A group in Manchester has been studying some esoteric Cambodian texts. One of these, the Five Branched Fig Tree, relates how we are conceived and then develop five branches: head. arms and legs. It says that our bodies are a 5-branched embodiment of the abhidhamma, the "flesh of the dhamma"; as the Buddha said "in this fathom-long body is the arising and ceasing of the world." This is something to think about! We have in us constantly the 7 books of the abhidhamma, which is an amazing opportunity. Universal truth is accessible through our mind and body, so if we look closely and investigate our mind-body, we are looking at the workings of abhidhamma. Hearing this can help us to develop more reverence for our personal experiences and that of other beings.
Within the flower of the fig tree is a crystal sphere, this is the possibility of realizing nibbana, a place of limitless clarity and light inside us. Gaining possession of the crystal sphere is the purpose of conception. It is not something to grasp at, but rather we can release the shining light of the crystal sphere. We will not find lasting peace through pleasant sights, sounds, tastes, smells, touch or ideas in the world but from the crystal sphere within us.
One way to help us to reach that which is clear and bright within us is to understand what we are: a collection of aggregates (form, feeling, perception, mental formations and consciousness) and elements (earth, water, fire, wind and space). Looking at ourselves in this way helps to break down attachment to self. Situations we find ourselves in can be taken less seriously. One begins to see that there is no underlying self that needs protection, just the ever shifting and changing combinations of aggregates. This does not detract from existence but instead brings freedom from an otherwise endless round of suffering: "he who does not know the qualities of the four elements will be born and die, die and be born for a countless number of lives." Observation of the elements and aggregates enables us to see the world in a simpler way, before mental activity complicates things. In Samatha practice, we can also experience mind and body more simply. This experience begins to feel more 'real' and 'true' than mental constructions.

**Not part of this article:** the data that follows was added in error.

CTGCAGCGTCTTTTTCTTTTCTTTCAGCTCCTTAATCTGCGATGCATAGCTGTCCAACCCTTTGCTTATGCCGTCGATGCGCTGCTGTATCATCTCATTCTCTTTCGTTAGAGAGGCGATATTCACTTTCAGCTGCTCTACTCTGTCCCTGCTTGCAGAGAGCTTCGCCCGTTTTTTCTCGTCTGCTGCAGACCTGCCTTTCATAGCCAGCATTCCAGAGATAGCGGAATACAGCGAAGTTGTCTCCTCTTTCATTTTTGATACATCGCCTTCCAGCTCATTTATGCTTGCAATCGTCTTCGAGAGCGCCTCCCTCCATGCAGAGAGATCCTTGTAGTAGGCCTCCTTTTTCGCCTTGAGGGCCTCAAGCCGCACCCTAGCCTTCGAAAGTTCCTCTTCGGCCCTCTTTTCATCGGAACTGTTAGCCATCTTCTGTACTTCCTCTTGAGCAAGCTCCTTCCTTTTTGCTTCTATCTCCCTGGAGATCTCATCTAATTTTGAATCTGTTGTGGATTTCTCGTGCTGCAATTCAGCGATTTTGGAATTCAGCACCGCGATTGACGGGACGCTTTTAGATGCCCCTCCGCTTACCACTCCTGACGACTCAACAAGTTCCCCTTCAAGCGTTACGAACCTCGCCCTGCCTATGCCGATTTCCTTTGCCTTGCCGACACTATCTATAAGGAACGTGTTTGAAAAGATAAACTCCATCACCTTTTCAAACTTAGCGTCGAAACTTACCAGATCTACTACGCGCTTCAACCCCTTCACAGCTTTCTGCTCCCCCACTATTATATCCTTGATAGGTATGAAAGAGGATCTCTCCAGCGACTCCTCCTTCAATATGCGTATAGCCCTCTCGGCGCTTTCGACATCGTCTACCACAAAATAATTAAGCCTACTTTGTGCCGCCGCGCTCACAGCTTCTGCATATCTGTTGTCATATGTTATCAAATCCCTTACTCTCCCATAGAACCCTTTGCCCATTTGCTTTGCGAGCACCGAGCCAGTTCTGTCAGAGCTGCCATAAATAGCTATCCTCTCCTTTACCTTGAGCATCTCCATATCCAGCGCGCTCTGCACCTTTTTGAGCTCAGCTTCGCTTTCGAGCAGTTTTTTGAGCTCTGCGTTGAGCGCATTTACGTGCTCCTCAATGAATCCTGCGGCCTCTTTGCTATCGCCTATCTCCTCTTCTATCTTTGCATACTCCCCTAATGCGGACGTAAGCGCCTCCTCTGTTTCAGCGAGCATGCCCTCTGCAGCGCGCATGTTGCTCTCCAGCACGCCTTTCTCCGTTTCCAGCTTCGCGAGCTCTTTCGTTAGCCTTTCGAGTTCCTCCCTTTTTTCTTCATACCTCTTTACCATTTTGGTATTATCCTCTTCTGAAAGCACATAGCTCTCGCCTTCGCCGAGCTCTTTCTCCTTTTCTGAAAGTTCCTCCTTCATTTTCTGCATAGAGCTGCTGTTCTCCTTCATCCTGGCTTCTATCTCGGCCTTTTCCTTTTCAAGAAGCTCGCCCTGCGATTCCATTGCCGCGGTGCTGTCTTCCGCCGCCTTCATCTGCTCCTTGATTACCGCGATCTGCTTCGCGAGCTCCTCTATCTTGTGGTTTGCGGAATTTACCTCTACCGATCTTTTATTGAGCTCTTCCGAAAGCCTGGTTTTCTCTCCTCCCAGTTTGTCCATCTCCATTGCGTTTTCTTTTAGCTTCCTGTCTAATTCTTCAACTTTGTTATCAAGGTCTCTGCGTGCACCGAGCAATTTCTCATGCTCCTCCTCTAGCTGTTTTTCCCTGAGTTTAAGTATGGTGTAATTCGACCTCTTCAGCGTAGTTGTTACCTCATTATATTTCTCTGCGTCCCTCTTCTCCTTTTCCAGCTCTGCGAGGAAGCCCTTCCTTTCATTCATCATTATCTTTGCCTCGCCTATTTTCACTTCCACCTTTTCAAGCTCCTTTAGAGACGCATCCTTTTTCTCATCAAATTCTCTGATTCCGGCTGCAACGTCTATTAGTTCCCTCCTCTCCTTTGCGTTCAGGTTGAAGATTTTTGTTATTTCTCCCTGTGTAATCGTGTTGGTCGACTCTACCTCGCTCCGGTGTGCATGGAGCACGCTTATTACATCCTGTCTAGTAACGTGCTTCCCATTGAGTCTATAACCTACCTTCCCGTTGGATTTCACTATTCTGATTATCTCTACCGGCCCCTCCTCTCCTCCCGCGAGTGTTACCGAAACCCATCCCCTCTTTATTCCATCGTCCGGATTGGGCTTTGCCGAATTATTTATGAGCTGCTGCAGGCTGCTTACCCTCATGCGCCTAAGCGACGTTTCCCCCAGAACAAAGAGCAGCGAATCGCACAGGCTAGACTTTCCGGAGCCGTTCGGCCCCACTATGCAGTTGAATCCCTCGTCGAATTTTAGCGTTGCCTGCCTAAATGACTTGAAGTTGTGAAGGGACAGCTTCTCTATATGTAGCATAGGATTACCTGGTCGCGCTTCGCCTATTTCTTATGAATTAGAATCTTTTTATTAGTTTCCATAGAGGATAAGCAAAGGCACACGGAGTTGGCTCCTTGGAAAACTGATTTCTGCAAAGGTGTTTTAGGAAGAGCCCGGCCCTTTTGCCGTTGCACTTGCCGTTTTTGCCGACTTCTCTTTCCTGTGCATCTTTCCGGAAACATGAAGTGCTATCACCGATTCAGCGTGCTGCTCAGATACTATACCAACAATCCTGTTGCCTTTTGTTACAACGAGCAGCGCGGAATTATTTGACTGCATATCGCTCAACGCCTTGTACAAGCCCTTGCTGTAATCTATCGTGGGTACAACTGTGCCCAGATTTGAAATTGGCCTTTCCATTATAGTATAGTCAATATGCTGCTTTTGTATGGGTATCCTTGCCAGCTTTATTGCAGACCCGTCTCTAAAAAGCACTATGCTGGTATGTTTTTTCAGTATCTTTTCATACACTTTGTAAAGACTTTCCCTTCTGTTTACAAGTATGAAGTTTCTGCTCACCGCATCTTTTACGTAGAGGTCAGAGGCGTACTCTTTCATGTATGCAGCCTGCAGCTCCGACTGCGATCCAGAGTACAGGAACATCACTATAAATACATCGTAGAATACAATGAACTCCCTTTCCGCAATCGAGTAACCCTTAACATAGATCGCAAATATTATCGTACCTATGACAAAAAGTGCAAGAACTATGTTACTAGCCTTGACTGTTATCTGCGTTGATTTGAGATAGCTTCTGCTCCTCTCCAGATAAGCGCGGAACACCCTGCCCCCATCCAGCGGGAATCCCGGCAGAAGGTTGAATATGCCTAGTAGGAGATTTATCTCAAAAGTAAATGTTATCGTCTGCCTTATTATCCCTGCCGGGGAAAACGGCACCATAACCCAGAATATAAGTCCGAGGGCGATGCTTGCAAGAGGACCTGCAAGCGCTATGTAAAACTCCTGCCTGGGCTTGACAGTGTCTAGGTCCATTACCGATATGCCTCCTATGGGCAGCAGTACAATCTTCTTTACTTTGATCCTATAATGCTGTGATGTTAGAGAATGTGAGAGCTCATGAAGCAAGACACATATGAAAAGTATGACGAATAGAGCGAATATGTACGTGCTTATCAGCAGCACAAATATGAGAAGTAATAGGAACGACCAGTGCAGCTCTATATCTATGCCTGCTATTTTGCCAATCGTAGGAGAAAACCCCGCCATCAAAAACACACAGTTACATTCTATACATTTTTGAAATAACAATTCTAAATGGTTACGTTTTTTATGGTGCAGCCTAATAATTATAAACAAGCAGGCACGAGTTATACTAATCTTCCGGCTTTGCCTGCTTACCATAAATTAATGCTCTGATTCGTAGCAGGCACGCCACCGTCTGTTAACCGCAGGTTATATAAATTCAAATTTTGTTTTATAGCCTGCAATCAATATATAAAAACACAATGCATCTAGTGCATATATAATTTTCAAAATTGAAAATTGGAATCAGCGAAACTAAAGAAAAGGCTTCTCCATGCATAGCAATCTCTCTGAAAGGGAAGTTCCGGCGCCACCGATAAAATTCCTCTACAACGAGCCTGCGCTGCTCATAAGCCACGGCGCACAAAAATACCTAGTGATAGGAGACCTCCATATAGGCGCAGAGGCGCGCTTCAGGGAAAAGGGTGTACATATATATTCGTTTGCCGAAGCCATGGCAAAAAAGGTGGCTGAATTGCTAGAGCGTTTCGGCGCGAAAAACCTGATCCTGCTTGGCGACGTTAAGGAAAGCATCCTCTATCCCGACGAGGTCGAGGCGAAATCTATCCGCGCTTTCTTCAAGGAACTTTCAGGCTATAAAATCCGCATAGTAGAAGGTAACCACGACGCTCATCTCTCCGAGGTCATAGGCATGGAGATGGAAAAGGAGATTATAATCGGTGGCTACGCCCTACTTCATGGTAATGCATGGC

We can directly experience the different qualities of the five elements and use this as a way to understand the aggregates, which can seem less concrete. Correspondences between the elements and aggregates can be seen in the following pairs:
- Earth - Form
- Water - Feeling
- Fire - Perception
- Wind - Mental activity
- Space - Consciousness
Form has a solidity like earth. Feelings can flood over and drench us like water. Perception darts out, fast like fire. Mental activity allows the process to develop and expand, like the wind can. This all happens in the spaciousness of consciousness. The aggregates and elements work on each other constantly. For example mental activity feeds and blows up perception in the same way that wind can fan fire. Form and feeling are more passive, we have less direct control over them. Perception and mental activity tend to react and act upon form, feeling and each other. Thus in each moment we are creating new physical and mental bodies in an extremely complex and rapid manner.